Could Feeding Infants Formula Help Prevent Type 1 Diabetes?
December 13, 2010
It isn't entirely clear how type 1 diabetes develops, but some research has pointed to environmental factors—like diet or exposure to a virus—before birth or during infancy. Could a different diet then play a role in preventing the development of type 1 diabetes? A new study suggests it might.
Researchers from Finland assembled a group of 230 infants who had at least one immediate family member with type 1 diabetes. Blood tests also revealed that these infants carried the HLA genotype. Both of these factors are associated with an increased likelihood for developing type 1 diabetes.
The infants were divided into two groups: 117 were fed a conventional-type infant formula made from cow's milk, while 113 were fed a hydrolyzed casein hydrolysate formula. (Infant exposure to complex proteins, like those found in conventional infant formula, has been identified as possible risk factors for type 1 diabetes.) The infants' mothers were encouraged to breastfeed their newborns in addition to using the prepared formulas.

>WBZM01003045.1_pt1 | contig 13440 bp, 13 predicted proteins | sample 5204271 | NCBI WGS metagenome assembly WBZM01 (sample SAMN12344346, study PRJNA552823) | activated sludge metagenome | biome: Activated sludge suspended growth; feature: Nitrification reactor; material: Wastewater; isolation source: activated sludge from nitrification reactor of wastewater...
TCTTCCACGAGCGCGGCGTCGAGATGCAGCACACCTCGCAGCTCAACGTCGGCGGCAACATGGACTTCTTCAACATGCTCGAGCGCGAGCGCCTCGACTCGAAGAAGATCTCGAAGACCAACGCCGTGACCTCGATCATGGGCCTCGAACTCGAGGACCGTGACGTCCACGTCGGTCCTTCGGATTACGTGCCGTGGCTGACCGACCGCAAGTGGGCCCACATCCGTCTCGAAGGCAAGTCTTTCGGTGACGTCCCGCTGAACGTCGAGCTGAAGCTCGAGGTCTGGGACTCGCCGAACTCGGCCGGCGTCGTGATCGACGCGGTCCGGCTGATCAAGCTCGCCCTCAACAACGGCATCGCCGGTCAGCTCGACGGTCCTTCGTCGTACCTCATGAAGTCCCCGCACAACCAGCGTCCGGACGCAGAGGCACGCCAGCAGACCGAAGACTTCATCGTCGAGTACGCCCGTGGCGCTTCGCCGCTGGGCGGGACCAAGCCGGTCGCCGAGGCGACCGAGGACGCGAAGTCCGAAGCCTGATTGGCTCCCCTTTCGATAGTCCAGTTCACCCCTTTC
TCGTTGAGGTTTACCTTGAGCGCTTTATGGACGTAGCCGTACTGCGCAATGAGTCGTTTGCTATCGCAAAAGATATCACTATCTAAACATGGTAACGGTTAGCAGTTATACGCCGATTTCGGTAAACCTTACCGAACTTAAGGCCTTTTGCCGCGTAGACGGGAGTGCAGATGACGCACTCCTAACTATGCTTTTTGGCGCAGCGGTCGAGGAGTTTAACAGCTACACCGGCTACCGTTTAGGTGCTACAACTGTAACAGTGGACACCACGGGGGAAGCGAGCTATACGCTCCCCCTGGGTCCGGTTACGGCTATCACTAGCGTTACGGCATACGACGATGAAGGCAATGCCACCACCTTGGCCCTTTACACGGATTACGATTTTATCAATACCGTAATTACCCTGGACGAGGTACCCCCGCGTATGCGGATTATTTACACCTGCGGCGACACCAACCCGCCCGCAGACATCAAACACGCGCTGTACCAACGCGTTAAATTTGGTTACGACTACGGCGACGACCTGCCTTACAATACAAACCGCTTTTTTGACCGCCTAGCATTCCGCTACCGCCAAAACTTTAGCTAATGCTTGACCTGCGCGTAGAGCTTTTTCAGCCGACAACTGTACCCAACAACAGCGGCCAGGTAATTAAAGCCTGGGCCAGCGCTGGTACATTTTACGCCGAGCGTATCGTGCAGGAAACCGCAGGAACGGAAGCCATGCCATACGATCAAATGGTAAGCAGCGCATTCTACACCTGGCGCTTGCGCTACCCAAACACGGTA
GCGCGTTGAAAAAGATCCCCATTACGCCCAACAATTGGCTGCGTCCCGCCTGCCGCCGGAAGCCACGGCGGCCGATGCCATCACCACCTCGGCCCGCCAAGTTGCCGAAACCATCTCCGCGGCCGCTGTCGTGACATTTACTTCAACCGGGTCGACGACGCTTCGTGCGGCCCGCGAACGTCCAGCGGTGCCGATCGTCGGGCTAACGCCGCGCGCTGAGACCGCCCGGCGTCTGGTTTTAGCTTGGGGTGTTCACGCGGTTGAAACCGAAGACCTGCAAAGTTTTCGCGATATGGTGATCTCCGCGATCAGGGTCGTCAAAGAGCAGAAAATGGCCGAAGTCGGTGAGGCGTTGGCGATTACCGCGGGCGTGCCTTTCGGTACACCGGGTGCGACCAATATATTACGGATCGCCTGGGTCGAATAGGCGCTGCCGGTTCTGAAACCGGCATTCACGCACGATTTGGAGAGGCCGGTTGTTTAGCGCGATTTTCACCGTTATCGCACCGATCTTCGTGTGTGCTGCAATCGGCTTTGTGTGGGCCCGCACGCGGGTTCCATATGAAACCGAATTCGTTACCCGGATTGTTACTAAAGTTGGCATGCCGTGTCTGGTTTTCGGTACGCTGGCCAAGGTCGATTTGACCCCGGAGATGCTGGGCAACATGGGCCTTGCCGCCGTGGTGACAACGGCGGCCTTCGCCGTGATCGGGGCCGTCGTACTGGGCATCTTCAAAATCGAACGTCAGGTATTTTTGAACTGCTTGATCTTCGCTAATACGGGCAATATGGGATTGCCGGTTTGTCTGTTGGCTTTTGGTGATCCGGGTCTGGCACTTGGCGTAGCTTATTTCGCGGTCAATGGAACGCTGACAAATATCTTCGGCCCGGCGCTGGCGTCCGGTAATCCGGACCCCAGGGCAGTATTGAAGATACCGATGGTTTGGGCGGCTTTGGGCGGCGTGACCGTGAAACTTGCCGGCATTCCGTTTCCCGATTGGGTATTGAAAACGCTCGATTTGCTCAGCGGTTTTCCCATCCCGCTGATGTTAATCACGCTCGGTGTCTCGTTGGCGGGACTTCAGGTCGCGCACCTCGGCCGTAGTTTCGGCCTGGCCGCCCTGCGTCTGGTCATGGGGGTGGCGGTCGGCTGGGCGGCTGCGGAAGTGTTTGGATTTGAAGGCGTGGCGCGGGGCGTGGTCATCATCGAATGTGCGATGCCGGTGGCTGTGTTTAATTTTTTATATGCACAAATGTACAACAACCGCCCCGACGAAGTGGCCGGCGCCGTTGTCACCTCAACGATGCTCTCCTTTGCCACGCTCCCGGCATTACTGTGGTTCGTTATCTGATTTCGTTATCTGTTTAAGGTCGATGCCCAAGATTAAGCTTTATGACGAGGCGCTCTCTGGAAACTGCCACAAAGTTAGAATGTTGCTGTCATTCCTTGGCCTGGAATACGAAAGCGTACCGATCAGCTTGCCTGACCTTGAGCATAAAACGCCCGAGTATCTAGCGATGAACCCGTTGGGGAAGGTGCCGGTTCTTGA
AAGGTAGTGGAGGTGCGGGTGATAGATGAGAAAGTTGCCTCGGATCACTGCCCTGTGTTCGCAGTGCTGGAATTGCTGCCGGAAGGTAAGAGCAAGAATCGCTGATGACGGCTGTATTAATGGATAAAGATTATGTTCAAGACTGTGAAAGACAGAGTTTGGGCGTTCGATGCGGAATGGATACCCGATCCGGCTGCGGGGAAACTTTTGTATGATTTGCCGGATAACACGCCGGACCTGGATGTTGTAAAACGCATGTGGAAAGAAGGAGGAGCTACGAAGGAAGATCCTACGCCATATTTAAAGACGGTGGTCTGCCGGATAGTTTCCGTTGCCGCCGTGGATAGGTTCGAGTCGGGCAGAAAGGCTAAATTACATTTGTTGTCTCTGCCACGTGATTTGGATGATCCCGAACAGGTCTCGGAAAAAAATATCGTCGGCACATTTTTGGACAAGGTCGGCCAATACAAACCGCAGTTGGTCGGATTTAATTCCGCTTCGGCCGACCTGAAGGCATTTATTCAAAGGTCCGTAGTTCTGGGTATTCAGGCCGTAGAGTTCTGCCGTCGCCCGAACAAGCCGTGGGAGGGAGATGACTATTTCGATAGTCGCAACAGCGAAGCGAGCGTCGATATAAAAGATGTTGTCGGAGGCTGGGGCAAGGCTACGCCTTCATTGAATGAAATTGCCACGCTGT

Researchers discovered that 30% of the children in the conventional formula group eventually developed at least one autoantibody, indicating they were at increased risk for developing type 1 diabetes (an autoimmune disorder). Only 17% of the children fed the casein hydrolysate formula developed one or more autoantibodies.
Additionally, there was a small increase in the number of children in the conventional formula group who went on to develop type 1 diabetes (8% versus 6% in the casein hydrolysate group), but researchers determined this increase was not statistically significant.
Might this research someday lead to the development of nutritional interventions for infants at risk of developing type 1 diabetes? Experts believe that it could: "Our results indicate that a preventive dietary intervention aimed at decreasing the risk of type 1 diabetes may be feasible," the study authors wrote in the New England Journal of Medicine.
"Nutritional intervention during infancy, such as that provided in this study, may be an attractive strategy, since it could be implemented relatively easily as a public health measure."
Source: Knip et al. "Dietary Intervention in Infancy and Later Signs of Beta-Cell Autoimmunity." New England Journal of Medicine 2010; 363:1900-1908. November 11, 2010.